Personal Appearance

Learning Objectives

Reflect on the role of personal appearance in public speaking.

clothes hanging in a closet
Any time you are asked to speak, it is important to look your best. Why? Because when you look your best, you feel confident! Confidence is the key to a successful speech. So, when you’re tempted to deliver that speech in your public speaking class in your pajamas, don’t! The audience doesn’t take you seriously when you don’t take the speaking situation seriously.

Clothing and personal appearance are deeply personal and situational. That means that the “right” clothes for a speaking situation will depend on your personal tastes, preferences, and intentions as well as the situation in which you’ll be speaking, including the audience’s expectations and the nature of the event.

We’re not going to tell you how to dress. But we will tell you why you should pay attention to your personal appearance before a public speaking situation. Namely, study after study has shown that clothing choice affects the way audiences perceive speakers’ credibility and influences how audiences behave toward speakers.[1][2] Importantly, though, the studies of clothing as nonverbal communication don’t reveal a simple formula, such as more formal clothing = more credibility. Like all forms of communication, attire involves a balance of trade-offs. In one study, for instance, formal clothing increased perceived credibility but decreased likability, [3] while in another study, expensive suits increased perceptions of men’s confidence and success but decreased impressions of trustworthiness.[4] Meanwhile, it should be noted that clothing is intertwined with identity in complicated ways. Clothing as communication is encoded and decoded within a number of cultural contexts, including categories of gender, class, race, and ethnicity, both on the part of the speaker and the audience (and may at times intersect with sexist, classist, racist, or ethnocentric assumptions or stereotypes)[5][6] As with any form of communication, it’s important to approach any assumptions about clothing and appearance mindfully and and critically.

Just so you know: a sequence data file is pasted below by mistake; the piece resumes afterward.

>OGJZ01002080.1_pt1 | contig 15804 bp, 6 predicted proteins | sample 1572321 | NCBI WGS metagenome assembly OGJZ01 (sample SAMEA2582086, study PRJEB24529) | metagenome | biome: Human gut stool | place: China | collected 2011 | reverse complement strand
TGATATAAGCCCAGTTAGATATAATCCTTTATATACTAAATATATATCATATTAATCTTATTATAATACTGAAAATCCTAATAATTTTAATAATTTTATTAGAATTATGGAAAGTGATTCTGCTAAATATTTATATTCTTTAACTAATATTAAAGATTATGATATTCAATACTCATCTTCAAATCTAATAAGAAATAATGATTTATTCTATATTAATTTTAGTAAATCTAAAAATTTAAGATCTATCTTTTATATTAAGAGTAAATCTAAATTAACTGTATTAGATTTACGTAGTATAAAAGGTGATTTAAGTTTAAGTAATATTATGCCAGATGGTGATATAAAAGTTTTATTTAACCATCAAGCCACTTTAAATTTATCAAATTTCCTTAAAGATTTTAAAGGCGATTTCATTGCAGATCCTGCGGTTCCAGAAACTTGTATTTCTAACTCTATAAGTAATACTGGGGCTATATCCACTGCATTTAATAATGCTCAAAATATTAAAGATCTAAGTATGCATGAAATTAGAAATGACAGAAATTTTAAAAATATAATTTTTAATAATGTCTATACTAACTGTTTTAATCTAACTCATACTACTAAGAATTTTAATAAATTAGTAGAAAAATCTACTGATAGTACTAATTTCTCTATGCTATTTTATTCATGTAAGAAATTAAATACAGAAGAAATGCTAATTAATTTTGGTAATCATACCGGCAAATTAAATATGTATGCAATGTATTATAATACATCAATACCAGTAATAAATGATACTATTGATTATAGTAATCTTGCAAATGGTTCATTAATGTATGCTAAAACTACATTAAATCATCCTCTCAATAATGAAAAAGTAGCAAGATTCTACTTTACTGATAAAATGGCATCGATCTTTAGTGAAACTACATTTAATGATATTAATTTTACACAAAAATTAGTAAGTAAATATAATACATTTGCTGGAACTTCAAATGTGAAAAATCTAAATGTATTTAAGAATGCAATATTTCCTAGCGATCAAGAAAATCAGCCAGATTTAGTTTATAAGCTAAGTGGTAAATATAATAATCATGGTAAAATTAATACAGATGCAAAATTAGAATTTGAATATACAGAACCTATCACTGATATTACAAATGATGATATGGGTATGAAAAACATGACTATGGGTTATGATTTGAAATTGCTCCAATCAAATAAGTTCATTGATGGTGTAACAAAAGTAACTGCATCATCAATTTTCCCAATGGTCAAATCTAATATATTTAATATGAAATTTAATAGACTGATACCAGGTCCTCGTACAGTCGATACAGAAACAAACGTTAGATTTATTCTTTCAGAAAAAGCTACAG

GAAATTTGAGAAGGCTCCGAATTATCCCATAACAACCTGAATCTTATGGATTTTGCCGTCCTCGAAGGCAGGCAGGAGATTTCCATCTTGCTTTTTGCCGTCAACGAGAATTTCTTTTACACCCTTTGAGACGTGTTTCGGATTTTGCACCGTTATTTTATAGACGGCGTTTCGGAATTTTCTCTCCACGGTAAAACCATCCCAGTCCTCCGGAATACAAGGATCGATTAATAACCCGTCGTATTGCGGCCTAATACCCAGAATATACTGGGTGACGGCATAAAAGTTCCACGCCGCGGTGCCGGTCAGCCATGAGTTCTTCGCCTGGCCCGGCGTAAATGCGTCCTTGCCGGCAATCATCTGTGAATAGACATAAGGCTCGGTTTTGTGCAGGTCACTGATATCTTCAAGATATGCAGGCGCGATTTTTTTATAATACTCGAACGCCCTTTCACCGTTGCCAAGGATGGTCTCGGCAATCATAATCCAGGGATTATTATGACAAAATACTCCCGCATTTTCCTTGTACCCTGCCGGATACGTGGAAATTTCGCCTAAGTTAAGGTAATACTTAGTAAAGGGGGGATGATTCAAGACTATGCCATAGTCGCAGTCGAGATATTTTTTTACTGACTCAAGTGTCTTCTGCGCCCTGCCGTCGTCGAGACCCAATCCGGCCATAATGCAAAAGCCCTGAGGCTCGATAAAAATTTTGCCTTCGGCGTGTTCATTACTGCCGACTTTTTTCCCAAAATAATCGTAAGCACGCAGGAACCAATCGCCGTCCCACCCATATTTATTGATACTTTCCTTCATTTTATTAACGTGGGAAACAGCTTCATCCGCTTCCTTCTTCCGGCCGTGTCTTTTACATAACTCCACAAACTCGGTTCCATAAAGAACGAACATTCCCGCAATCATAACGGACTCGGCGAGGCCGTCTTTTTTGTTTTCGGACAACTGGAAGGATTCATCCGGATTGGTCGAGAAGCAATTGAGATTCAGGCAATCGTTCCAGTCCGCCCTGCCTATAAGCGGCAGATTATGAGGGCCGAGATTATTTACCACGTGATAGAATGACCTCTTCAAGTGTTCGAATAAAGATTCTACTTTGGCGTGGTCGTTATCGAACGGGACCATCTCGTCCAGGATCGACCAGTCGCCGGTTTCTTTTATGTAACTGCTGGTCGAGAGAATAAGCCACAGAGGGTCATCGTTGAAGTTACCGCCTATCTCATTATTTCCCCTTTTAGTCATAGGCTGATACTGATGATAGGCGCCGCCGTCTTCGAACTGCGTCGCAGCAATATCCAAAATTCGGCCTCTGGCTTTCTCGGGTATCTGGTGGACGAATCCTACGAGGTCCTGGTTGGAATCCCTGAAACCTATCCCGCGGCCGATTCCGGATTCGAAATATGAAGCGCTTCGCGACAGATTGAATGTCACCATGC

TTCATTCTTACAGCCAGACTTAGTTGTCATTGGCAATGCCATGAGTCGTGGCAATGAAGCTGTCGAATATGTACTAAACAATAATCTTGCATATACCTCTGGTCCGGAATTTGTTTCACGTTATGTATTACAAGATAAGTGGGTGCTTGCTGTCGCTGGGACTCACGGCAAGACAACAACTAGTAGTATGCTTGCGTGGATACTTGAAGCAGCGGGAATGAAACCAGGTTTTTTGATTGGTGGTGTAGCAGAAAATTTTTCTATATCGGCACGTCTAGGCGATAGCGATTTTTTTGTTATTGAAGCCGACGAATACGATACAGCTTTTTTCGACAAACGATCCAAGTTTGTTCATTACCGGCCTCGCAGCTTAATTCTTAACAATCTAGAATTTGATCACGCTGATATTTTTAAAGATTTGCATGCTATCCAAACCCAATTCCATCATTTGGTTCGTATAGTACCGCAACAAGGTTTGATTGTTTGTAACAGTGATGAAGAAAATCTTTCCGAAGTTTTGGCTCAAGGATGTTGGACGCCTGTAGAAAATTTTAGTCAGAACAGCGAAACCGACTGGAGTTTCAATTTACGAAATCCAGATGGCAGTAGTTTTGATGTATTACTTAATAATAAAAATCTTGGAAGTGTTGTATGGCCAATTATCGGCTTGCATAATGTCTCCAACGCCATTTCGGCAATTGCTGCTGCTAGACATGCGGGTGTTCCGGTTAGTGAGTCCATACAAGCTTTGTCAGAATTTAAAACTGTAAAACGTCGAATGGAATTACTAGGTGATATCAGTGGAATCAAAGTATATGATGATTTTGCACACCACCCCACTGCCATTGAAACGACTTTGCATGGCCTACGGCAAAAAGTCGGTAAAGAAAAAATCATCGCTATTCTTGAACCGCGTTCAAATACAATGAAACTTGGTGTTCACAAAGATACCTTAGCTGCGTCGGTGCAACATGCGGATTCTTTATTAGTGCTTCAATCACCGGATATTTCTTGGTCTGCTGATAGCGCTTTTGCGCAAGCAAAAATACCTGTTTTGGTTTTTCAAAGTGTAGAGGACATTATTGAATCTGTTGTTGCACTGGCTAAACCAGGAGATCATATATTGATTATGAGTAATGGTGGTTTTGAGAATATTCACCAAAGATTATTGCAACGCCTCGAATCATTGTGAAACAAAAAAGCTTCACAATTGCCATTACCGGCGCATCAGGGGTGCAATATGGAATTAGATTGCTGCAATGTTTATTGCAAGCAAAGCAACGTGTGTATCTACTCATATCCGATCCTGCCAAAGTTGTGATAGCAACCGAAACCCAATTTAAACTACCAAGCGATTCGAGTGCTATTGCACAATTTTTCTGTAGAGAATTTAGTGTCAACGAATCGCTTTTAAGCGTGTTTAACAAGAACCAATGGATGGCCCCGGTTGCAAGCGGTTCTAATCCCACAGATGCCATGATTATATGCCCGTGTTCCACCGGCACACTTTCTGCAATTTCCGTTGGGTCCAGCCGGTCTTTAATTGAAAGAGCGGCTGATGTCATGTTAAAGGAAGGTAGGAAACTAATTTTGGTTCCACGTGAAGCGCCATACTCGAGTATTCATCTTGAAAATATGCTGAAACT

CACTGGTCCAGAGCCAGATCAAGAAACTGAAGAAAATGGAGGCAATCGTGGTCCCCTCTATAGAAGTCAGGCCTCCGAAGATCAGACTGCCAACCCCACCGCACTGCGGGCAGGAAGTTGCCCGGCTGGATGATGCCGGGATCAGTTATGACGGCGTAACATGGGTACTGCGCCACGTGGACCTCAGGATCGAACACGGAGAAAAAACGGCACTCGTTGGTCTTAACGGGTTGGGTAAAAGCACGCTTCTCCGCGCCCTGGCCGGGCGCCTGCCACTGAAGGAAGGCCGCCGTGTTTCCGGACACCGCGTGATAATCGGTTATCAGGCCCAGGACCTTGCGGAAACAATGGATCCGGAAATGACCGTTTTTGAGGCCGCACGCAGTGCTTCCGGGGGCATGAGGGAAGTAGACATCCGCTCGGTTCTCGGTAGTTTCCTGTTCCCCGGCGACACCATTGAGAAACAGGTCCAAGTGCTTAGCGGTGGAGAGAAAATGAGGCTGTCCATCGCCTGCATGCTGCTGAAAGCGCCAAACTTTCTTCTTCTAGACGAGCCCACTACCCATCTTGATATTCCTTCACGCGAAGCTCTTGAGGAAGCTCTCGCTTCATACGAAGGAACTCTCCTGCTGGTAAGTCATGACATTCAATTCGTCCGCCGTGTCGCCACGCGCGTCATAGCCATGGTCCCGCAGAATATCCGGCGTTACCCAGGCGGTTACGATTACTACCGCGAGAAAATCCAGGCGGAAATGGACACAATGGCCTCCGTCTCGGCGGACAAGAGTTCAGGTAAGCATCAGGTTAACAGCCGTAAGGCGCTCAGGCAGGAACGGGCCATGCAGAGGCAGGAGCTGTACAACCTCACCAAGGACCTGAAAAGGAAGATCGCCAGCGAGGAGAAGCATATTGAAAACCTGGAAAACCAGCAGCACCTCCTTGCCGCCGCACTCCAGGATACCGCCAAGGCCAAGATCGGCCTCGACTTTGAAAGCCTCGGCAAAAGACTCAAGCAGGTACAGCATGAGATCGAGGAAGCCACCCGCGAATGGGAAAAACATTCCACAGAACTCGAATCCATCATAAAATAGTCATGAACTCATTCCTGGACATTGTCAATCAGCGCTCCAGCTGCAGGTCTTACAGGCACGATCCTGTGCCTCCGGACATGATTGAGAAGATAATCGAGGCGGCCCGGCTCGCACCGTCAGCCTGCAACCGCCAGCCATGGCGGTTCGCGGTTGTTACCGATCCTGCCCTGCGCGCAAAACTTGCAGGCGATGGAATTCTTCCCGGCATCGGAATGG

The most important findings on the subject of personal appearance and public speaking—the findings we should pay most attention to—are the studies that showed that people who felt like they looked the part, who considered themselves to be dressed appropriately for the situation, also felt more competent. [7][8] This is the big takeaway here: You should try to look the way you want to feel, the way you want your audience to perceive you, and the way you want your audience to perceive your attitude toward the speaking situation.

  1. Bassett, Ronald E., Ann Q. Staton‐Spicer, and Jack L. Whitehead. "Effects of source attire on judgments of credibility." (1979): 282–285.
  2. Roach, K. David. "Effects of graduate teaching assistant attire on student learning, misbehaviors, and ratings of instruction." Communication Quarterly 45.3 (1997): 125–141.
  3. Lightstone, Karen, Rob Francis, and Lucie Kocum. "University faculty style of dress and students' perception of instructor credibility." International Journal of Business and Social Science 2.15 (2011).
  4. Howlett, Neil, et al. "The influence of clothing on first impressions." Journal of Fashion Marketing and Management: An International Journal (2013).
  5. Gurung, R. A., Brickner, M., Leet, M., & Punke, E. (2018). Dressing “in Code”: Clothing Rules, Propriety, and Perceptions. The Journal of Social Psychology, 158(5), 553–557.
  6. Gurung, Regan AR, et al. "Can Success Deflect Racism? Clothing and Perceptions of African American Men." The Journal of Social Psychology (2020): 1–10.
  7. Kwon, Yoon-Hee. "Feeling toward one's clothing and self-perception of emotion, sociability, and work competency." Journal of social behavior and personality 9.1 (1994): 129.
  8. Karl, Katherine A., et al. "City Employee Perceptions of the Impact of Dress and Appearance: You Are What You Wear." Public Personnel Management, vol. 42, no. 3, Sept. 2013, p. 452+. Gale Academic OneFile.